Talk:Digital currency

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based on Bitcoin[edit]

So how many of these are based on Bitcoin? At least Litecoin is...

Rucoin probably is. NovaCoin is. Terracoin is. PPcoin is. BBQcoin probably is. Ixcoin is. ... I think it needs to be made clear that this "alt" coins may well be scams, and that people should be careful about putting any real money, or any significant amount of time, into them. At least until they have verified that they are not scams, and that they are widely used enough. **** you, you ******* ****. (talk) 22:03, 6 April 2013 (UTC)

Sources for scam warning: Andresen, Gavin https://bitcointalk.org/index.php?topic=42465.0 (accessed 6 Apr 2013) https://bitcointalk.org/index.php?topic=143221.0 (accessed 6 Apr 2013) I understand that these are forum links. However, the first one leads directly to a reliable source (the main developer of Bitcoin) discussing this. Saying, beware that they aren't scams. Other people in the thread also seem to be long term forum users. I don't understand why that source isn't reliable, when a link to btc-e.com is considered reliable. They don't even have an about page! There is no indication of who runs the site. They are based in Bulgaria, that's all I can find. So, as an academic, I would suggest that a known person, who is expressing a warning about "alt-chains" (meaning digital currencies based on Bitcoin) is more reliable than an unknown person saying that "Novacoin" is "Active" (and a warning that Novacoin (and all the rest) maybe a scam, and to take care, seems to be to be a fair warning). **** you, you ******* ****. (talk) 13:14, 7 April 2013 (UTC)

Also, what's with the link to http://blockchain.info/charts/market-cap for how much bitcoins are worth? I can't see where they get their information from. Do they get it from the exchanges? (In which case, why not link directly to the exchanges?) Or do they guess? (In which case, it isn't a reliable source.)**** you, you ******* ****. (talk) 13:18, 7 April 2013 (UTC)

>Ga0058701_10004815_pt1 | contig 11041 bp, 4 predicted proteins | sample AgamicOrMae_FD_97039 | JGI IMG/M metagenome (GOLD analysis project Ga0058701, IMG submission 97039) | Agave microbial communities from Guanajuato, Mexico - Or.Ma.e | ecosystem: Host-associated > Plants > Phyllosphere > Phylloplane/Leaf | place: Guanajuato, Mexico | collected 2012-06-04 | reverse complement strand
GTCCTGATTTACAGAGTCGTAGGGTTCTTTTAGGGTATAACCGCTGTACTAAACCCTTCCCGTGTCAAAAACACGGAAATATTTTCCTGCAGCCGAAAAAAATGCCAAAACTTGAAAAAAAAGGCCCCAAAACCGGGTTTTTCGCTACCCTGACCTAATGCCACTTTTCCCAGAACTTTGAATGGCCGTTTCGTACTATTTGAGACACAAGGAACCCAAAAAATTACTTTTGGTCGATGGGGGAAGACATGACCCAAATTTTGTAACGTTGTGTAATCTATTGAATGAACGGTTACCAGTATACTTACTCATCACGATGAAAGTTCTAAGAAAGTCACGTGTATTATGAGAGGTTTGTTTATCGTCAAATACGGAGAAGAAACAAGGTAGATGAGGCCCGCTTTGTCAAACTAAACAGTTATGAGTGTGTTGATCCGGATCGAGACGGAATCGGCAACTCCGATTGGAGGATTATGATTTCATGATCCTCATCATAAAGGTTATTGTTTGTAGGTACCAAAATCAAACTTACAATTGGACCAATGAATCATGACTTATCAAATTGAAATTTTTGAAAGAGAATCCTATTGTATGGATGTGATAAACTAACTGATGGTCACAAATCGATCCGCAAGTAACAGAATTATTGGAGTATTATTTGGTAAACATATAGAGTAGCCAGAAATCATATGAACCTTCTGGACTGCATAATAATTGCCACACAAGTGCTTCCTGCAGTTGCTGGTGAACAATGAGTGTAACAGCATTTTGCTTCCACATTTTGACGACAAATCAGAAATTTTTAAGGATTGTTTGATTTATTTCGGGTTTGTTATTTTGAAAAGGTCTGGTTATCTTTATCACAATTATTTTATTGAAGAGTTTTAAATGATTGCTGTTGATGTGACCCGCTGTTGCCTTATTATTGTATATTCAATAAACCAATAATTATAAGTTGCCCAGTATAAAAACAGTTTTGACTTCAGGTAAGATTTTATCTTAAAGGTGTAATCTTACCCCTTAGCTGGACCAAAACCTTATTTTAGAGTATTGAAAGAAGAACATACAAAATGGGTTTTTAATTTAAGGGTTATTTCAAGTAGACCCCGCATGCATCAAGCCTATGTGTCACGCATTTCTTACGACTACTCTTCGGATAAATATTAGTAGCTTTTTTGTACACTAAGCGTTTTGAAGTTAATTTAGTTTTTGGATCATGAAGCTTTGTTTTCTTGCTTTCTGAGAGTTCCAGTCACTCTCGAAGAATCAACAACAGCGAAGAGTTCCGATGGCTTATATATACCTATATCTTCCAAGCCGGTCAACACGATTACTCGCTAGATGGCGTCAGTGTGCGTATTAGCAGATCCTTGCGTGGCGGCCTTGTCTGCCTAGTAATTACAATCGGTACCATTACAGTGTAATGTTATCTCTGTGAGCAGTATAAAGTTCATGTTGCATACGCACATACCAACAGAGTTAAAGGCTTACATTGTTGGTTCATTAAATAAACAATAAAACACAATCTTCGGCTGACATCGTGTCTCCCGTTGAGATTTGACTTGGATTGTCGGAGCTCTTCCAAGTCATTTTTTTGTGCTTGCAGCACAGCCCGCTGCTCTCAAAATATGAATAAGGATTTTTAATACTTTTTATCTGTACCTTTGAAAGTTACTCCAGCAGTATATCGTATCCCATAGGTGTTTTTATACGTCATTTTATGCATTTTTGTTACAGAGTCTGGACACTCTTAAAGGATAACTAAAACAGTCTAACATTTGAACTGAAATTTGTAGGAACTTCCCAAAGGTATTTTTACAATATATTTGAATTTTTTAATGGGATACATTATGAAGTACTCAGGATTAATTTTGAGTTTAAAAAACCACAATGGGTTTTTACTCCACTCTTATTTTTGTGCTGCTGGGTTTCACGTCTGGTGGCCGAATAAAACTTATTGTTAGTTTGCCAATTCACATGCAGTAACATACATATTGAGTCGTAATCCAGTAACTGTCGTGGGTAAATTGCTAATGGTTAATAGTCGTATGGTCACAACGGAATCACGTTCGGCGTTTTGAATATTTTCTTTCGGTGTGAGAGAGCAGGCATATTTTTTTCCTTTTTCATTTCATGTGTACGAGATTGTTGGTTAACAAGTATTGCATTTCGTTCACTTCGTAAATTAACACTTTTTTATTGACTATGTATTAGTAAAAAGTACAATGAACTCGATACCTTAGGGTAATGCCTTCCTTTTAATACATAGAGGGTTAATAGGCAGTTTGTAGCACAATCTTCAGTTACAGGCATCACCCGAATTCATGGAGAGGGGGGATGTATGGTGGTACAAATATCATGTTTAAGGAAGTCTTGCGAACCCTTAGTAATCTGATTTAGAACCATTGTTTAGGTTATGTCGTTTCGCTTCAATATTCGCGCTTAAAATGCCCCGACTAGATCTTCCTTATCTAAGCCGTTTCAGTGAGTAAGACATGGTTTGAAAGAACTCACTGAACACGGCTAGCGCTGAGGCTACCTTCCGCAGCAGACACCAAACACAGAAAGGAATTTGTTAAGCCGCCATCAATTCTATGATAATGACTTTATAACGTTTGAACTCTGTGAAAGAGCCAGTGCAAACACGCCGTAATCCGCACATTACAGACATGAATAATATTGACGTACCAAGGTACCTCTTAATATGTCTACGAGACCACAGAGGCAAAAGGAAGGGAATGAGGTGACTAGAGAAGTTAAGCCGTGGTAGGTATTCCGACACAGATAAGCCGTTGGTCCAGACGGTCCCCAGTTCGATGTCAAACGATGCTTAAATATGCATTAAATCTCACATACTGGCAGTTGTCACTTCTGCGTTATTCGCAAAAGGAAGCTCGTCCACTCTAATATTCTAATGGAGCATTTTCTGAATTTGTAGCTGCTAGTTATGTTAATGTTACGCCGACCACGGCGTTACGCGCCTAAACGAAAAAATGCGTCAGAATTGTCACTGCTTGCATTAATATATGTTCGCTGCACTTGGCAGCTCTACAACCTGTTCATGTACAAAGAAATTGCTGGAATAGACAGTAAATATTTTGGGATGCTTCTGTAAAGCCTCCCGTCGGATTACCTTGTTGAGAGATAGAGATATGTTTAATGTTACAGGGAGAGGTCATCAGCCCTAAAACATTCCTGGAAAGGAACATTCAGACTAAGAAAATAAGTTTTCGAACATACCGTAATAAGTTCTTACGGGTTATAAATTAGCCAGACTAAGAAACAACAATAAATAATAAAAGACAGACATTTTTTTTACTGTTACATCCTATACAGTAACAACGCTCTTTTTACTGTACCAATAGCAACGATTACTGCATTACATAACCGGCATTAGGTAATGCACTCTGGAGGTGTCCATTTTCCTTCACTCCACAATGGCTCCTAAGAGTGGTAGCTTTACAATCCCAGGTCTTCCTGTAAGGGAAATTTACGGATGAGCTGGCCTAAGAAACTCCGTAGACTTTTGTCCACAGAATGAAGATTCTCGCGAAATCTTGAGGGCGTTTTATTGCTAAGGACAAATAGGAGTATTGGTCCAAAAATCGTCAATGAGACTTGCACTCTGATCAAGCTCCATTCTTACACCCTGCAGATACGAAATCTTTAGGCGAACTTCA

safety[edit]

I think that not having a safety warning is a mis-service to all users of Wikipedia. I also think that it needs to be made clearer that many of the *coin systems are not seeing widespread usage, and that the references for them are basically unreliable. See above for a comment on that.

I won't tolerate removal of either the section, or the reference, without discussion on this page first. **** you, you ******* ****. (talk) 15:34, 14 April 2013 (UTC)

  • I've generally thought (partially due to this page) that internet forums are not reliable (Web forums and the talkback section of weblogs are rarely regarded as reliable). When I attempted to use bitcointalk and other forums as a source (even if information was posted by a major person in the community) in the past (on other pages), the information was normally swiftly removed because others said it was unreliable, so I've learned to treat it as such. Concern that many of these currencies are not notable/are seen by many as scams is why I moved them off of this page, there used to be dozens of currencies in the list. I've only left the most notable ones, for which there are multiple articles by news sites. Nevertheless, I'm not too bothered about having Gavin Andresen's comment if you really feel it adds to the article.
With regards to your comment: I think that not having a safety warning is a mis-service, Wikipedia is not a guide or instruction manual, nor should it contain safety warnings. Due to this, I'd advocate changing the saftey section to a criticism section, as is more common in Wikipedia.
With regards to your comment: what fucking part of "use the fucking talk page" do you fuckers not understand?, I was trying to be bold to avoid getting bogged down unnecessarily, in the event of a disagreement, an edit can easily be reverted (as you did).
(This is also a reply to this post) Cliff12345 (talk) 15:32, 20 May 2013 (UTC)
Hi, sorry about that edit summary, it wasn't aimed at you specifically (I wrote it before I knew who made the edit). It's more that a) it's the second time that the section has been removed without any comment, and for ages I was the only one using the talk page.
As for the source, I think that it's safe to say that the source is not a random forum, but the main dev of Bitcoin. I think it's not hard at all to verify that the main dev is in fact the person who wrote that forum post. And, so, if you have tried to use information referencing a forum post, and it's been removed, and you can tell that the person who made the post is reliable, then you should just put the reference back and slog it out with the idiots who don't agree. While a random forum post isn't reliable (just like a random web page), a post by someone who is obviously reliable should be. Having any source is better than no source.
I don't care what the section is called as such. But I think it's important to provide "both sides of the argument" ;) neutrality (not all these things are wonderful). I think it's good not to list all the various potential scams. Good job removing them.
**** you, you ******* ****. (talk) 13:12, 26 May 2013 (UTC)